A Visual Language

Analysis - 3 min read
One of the most satisfying experiences in life is being understood.
A Visual Language

Songkran Festival on Silom Road, Bangkok, Thailand. Copyright © Anthony Bouch

Imagine you’re in a room with several other people. You’re standing in front of a whiteboard attempting to explain a few ways in which information might be presented – for example, as a list or table of items, or as an individual item with more details. You’ve just started speaking and haven’t drawn anything on the whiteboard yet. After a minute or two, you’re not sure if you’re being understood. The other people in the room are looking at you with puzzled expressions. After another minute or so you’re convinced you’re not being understood and discover that each individual in the room speaks a different language, and understands very little of the language you’ve been using.
 
Undeterred, you simplify your speech, begin using your hands, and start drawing simple illustrations on the whiteboard. You draw a table with a simple dataset, and then an arrow from one of the rows in the table to a more detailed view of a single row in the table. You ask each person in the room to follow your example by drawing a simple table and a detailed item view (with much hand gesturing and an enthusiastic expression). You also draw very large labels on top of each view, calling the first a ‘list view’, and the second a ‘details view’.  Incredibly, everyone now understands what you’ve been trying to illustrate. For bonus points, you draw a combined list and details view (a classic parent child relationship) place a new label above this and everyone nods in approval. Success.

In reality you’re unlikely to start a meeting without being reasonably sure that everyone in the room has at least a basic understanding of the language being used to communicate. However, as soon as you begin discussing more specialized topics or concepts, you may be confronted with the same puzzled expressions and a complete lack of understanding from people with very different backgrounds, or different areas of expertise.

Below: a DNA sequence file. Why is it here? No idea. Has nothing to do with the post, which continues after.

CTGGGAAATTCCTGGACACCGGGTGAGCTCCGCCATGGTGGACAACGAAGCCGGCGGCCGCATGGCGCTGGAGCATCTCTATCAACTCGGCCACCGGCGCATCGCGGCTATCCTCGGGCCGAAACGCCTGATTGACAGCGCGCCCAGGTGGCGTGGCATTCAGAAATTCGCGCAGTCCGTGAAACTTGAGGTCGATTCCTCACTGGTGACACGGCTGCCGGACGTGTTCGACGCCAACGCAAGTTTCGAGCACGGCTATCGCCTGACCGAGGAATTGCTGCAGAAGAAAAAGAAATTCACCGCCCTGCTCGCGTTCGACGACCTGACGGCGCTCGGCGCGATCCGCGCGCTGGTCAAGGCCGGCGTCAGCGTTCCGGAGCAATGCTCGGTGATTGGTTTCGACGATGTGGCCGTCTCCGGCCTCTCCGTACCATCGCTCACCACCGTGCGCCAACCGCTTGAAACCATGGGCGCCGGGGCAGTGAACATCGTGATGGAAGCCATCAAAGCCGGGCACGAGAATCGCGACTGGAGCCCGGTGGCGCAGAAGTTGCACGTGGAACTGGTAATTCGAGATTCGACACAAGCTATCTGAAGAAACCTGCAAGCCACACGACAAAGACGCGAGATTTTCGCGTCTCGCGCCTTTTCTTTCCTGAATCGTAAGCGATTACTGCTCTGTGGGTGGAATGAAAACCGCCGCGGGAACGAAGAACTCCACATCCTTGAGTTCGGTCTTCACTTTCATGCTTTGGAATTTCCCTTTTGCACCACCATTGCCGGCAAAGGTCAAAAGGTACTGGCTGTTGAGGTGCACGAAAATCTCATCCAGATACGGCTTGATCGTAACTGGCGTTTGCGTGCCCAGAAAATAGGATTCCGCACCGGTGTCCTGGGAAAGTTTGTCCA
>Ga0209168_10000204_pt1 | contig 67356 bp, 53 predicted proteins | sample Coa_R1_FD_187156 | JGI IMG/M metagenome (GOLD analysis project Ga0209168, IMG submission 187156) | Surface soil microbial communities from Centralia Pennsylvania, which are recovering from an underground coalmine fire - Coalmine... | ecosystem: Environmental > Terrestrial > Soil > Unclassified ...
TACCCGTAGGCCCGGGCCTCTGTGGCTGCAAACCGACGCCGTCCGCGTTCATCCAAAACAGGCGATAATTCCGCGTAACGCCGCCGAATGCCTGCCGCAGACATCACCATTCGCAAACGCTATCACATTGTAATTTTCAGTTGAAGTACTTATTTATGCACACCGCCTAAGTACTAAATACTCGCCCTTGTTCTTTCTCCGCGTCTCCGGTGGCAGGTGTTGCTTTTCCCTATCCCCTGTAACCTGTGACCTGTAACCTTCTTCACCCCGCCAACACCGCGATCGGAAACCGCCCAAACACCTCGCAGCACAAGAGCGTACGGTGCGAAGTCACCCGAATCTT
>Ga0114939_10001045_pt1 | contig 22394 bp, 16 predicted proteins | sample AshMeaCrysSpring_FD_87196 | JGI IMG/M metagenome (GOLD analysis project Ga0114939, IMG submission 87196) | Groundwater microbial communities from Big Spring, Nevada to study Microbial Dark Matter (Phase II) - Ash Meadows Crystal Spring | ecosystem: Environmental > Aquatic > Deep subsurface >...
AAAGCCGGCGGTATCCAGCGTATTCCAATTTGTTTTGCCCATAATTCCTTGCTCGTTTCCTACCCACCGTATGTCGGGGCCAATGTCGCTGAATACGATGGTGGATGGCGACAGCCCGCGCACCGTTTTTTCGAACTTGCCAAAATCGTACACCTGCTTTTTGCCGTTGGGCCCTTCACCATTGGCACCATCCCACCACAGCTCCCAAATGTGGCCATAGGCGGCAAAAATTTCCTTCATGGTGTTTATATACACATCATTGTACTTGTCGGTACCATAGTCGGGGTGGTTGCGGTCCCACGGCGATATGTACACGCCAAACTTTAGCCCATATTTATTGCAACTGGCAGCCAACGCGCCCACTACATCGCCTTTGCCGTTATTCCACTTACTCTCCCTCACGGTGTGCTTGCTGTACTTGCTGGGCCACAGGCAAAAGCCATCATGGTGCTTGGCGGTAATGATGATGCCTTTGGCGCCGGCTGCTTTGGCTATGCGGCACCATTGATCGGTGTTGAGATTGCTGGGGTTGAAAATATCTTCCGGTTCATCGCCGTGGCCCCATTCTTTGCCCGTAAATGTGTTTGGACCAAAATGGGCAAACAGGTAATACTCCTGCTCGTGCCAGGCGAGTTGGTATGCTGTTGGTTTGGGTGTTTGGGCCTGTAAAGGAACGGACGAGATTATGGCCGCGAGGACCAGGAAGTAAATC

The key then, as hinted at in an earlier post, is to try to establish a common vocabulary - a vocabulary of design patterns that everyone can understand and share.

In our first post we talked about the importance of separating ‘problem statements and goals’ from ‘solution statements’.

Once goals for components of a system are reasonably well defined, we're ready to begin other phases of work, including exploring possible design solutions. Establishing early guidelines and patterns will allow all members of the project team (and ideally representatives from your target audience) to discuss possible solutions. That’s not to say that professional data modelers or designers won’t be needed to help produce more refined designs, but at a certain level - and with a basic shared vocabulary of design patterns to hand, everyone can participate.
 
Below is an example paper prototype that a team of subject specialists created after having been given some basic guidelines, templates, and plenty of pens and paper.

A paper prototype mockup of a webpage.
A user-created paper prototype for a webpage.

Several teams participated in the exercise above, helping to identify common elements and set priorities in design.

Design patterns and language are an incredibly important part of every project. Anecdotal evidence suggests that the greatest cost of a project is not the actual system implementation, but the ‘cost of coordination’ associated with communication, planning, requirements, and design. The use of visual design patterns can help to reduce these costs, while simultaneously giving everyone involved the satisfied feeling of being understood, and making progress.